Wednesday, July 19, 2006

Attack, Attack, Attack!!!

It's not surprising that the same conservative hawks who pushed for pre-emptive strikes against Iraq four years ago are making similarly strident calls to do the same against Iran and Syria in light of the current situation between Israel and Hezbollah.

Newt Gingrich has already called the Israeli-Hezbollah conflict the start of World War III, while William Kristol of the Weekly Standard recently made an impassioned plea to use the conflict as a justification to pursue regime change by force in both Iran and Syria.

And just to add a little more to the feelings of déjà vu, this morning on Fox News, Kristol asserted that US military force could cause the Iranian people “to reconsider whether they really want to have this regime in power," which doesn’t quite have the ring of “greeted as liberators,” but the picture is still the same.

Although those pleas are eye-opening, to say the least, what’s really interesting is that they appear to be getting the cold shoulder within the Bush Administration – at least for now.

The Washington Post has an important article today regarding the anger that many hawkish conservatives have with the White House’s reluctance to exploit the current situation in the Middle East. Some even go so far as to say that Bush – by privileging bilateral diplomacy over unilateral military action – is acting like Kerry would if he was president!

The sentiment is echoed by some on the left. In the midst of the hubbub over Bush using the word shit in his private conversation with Tony Blair over lunch at the G8 Summit, the media largely missed this other line that came out of the president’s uncensored mouth: “I feel like telling [UN General-Secretary] Kofi [Annan] to get on the phone with [Syrian President Bashar Al-]Assad and make something happen.”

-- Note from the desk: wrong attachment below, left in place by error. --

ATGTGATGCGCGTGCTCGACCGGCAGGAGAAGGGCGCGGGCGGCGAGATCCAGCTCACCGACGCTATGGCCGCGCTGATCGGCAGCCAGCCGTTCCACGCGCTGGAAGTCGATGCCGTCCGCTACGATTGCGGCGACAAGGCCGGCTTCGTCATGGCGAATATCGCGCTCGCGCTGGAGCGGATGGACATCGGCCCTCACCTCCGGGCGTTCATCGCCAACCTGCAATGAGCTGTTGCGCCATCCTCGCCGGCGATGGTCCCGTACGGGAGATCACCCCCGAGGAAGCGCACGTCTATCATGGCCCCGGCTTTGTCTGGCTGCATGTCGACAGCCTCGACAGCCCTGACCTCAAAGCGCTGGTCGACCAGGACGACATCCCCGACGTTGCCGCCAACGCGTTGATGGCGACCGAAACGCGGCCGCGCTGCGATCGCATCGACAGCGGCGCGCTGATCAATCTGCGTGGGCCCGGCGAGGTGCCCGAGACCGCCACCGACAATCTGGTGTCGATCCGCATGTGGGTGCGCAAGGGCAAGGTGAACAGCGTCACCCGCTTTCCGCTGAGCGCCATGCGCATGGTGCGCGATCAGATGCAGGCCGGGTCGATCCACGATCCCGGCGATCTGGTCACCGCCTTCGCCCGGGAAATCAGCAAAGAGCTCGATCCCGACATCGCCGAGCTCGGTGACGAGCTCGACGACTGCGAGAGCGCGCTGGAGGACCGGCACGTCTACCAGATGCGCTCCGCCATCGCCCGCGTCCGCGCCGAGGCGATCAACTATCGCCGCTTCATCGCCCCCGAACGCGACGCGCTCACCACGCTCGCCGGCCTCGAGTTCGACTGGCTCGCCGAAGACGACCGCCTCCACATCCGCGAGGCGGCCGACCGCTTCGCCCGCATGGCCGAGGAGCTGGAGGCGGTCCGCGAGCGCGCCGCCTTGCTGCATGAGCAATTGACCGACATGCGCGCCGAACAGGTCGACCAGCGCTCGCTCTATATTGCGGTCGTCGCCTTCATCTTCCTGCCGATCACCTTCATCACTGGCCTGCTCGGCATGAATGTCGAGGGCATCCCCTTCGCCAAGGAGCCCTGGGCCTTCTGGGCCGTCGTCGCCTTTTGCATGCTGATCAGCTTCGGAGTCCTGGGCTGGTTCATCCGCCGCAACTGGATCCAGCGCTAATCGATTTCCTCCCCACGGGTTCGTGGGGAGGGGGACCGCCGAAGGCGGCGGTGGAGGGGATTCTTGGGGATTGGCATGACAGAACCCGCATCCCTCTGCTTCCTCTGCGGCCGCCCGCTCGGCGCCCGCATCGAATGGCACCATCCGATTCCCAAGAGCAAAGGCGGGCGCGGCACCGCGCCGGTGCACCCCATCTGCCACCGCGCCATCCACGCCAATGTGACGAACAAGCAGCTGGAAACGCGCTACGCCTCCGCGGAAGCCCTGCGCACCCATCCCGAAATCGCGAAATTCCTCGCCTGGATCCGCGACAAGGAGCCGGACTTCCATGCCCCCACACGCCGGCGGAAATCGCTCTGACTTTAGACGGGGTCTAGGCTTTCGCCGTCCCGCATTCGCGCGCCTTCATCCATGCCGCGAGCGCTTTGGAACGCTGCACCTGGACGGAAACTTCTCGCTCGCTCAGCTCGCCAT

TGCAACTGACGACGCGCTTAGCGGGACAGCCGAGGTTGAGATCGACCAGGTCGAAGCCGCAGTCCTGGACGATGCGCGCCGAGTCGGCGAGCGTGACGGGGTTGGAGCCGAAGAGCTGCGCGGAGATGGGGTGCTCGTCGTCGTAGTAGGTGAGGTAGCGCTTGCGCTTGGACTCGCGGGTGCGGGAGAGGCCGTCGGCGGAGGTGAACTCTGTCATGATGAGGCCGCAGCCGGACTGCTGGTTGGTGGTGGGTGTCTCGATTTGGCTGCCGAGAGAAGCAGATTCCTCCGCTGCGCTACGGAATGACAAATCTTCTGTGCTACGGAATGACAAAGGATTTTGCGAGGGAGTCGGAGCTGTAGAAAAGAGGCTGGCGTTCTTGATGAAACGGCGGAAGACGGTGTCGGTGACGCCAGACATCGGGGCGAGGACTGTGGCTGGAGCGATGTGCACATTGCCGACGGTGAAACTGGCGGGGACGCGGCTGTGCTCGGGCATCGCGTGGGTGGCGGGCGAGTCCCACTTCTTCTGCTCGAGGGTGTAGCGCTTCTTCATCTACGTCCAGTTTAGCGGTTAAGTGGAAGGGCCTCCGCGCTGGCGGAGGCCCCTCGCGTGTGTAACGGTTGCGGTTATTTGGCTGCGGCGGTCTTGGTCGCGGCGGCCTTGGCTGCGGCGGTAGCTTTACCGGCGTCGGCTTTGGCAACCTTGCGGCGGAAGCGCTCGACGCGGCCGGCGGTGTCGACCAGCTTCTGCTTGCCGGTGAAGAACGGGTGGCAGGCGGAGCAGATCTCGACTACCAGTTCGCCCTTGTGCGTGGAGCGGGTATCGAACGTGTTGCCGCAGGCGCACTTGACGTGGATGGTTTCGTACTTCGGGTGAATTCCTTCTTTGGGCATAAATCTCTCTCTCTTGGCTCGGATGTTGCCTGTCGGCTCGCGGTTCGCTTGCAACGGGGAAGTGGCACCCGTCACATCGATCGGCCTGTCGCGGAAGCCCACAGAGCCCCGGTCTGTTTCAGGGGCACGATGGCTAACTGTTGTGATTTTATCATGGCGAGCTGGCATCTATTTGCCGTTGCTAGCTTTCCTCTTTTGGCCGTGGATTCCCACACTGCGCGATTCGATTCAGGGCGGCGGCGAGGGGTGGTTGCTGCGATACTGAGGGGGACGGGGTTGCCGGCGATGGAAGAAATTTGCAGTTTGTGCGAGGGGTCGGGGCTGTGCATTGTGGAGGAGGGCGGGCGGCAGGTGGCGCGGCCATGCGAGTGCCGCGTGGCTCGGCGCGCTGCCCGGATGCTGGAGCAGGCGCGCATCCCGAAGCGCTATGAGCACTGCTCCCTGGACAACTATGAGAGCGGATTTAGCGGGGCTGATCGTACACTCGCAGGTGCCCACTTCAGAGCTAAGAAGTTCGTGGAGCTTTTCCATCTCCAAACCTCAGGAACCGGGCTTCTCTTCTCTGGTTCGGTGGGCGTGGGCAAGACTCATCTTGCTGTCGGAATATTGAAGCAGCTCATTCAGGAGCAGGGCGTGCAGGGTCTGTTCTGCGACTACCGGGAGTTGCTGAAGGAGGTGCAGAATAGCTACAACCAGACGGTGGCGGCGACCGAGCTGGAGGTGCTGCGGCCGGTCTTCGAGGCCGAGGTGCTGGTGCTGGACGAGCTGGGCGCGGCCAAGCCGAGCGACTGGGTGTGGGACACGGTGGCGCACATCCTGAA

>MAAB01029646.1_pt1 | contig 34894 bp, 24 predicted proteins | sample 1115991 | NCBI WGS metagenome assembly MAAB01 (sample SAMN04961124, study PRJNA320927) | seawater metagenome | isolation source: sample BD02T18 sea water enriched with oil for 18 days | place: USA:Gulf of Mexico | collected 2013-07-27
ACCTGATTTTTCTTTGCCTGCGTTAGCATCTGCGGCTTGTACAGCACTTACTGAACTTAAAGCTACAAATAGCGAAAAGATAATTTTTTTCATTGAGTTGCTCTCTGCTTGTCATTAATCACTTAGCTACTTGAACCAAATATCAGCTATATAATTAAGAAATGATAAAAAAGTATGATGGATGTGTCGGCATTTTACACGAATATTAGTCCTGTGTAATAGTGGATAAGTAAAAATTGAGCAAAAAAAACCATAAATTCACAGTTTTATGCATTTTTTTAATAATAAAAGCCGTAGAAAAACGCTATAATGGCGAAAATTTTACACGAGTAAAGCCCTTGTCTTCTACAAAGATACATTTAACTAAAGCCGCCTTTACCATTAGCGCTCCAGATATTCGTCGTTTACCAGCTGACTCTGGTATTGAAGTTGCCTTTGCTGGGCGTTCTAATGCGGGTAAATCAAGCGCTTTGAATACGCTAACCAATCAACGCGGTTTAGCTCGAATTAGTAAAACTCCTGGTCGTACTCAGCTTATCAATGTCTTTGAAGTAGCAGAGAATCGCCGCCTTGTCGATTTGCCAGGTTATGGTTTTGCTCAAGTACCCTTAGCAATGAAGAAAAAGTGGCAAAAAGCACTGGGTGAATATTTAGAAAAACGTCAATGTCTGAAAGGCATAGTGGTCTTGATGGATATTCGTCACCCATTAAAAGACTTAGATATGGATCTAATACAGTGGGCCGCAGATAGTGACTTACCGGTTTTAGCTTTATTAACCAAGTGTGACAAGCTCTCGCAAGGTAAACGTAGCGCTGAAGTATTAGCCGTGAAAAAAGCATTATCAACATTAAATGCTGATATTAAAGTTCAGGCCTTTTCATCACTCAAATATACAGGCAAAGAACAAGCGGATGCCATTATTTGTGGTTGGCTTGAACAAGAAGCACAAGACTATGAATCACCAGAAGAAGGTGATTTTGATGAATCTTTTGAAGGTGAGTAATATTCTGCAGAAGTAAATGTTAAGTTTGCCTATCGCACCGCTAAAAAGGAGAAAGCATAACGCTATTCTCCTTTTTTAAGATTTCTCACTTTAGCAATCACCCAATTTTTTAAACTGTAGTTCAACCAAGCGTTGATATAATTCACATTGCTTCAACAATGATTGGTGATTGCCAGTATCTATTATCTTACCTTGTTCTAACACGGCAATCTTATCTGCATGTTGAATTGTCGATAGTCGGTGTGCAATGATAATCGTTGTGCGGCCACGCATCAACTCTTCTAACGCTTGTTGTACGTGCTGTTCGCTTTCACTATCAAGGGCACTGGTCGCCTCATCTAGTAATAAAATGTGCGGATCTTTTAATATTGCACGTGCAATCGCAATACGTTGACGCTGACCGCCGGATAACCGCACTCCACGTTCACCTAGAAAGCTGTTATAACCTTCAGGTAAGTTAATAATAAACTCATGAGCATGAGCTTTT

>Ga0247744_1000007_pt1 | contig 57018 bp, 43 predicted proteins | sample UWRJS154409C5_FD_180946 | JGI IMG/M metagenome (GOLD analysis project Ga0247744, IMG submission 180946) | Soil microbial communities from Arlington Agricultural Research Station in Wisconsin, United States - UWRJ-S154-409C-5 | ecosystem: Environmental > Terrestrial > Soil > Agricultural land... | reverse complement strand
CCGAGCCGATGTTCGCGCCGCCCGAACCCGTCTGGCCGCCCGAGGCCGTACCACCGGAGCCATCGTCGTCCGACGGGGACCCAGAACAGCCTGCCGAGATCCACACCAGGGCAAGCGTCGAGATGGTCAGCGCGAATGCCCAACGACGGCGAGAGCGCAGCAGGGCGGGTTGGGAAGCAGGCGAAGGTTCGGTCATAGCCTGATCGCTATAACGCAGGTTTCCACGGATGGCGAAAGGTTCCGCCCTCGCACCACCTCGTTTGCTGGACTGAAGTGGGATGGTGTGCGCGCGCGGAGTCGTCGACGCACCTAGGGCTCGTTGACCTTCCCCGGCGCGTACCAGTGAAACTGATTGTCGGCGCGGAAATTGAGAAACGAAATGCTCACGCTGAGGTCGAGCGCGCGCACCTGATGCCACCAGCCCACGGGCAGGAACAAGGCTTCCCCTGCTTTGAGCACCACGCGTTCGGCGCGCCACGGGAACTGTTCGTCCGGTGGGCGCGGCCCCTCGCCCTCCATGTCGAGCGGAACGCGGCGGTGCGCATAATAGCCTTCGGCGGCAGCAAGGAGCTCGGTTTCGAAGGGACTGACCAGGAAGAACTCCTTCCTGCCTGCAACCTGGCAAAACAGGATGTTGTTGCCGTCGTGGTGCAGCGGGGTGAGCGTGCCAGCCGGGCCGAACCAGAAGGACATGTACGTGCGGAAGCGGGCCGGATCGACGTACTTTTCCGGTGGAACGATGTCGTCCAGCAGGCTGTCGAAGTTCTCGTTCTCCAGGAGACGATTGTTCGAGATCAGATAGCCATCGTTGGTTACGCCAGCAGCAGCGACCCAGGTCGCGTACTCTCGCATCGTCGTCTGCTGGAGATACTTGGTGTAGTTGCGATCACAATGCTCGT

John Dickerson of Slate had this to say about the comment: “Cover your ears! George Bush is expressing his feelings, and his feelings are that he wants the United Nations to engage in more diplomacy. Why, he sounds like a Democrat!”

It seems likely that part of the reason Bush appears to be acting like a diplomat is practical. The cost of the wars in Iraq and Afghanistan, in terms of both actual money and military resources, make incursions into Iran, Syria, or both highly untenable.

But what the conservative hawks probably fear most is that Bush’s reluctance to pre-emptively attack more countries will be perceived as a sign that the goal of worldwide democratization by force is a failure.

As Matt Yglesias of the American Prospect noted the other day, the hawkish conviction that world democratization by force is possible is based on their belief that pure willpower can overcome any practical odds and obstacles.

According to Yglesias, this explains why the practical concerns some may have about engaging Iran or Syria while still engaging Iraq and Afghanistan are irrelevant for the hawks.

He writes: “To the hawks…the answer to every problem is more will, more force. So it stands to reason that the current chaos shouldn’t make us cautious about further destabilizing actions. Rather, the current chaos actually proves the need for the application of more force, more will.”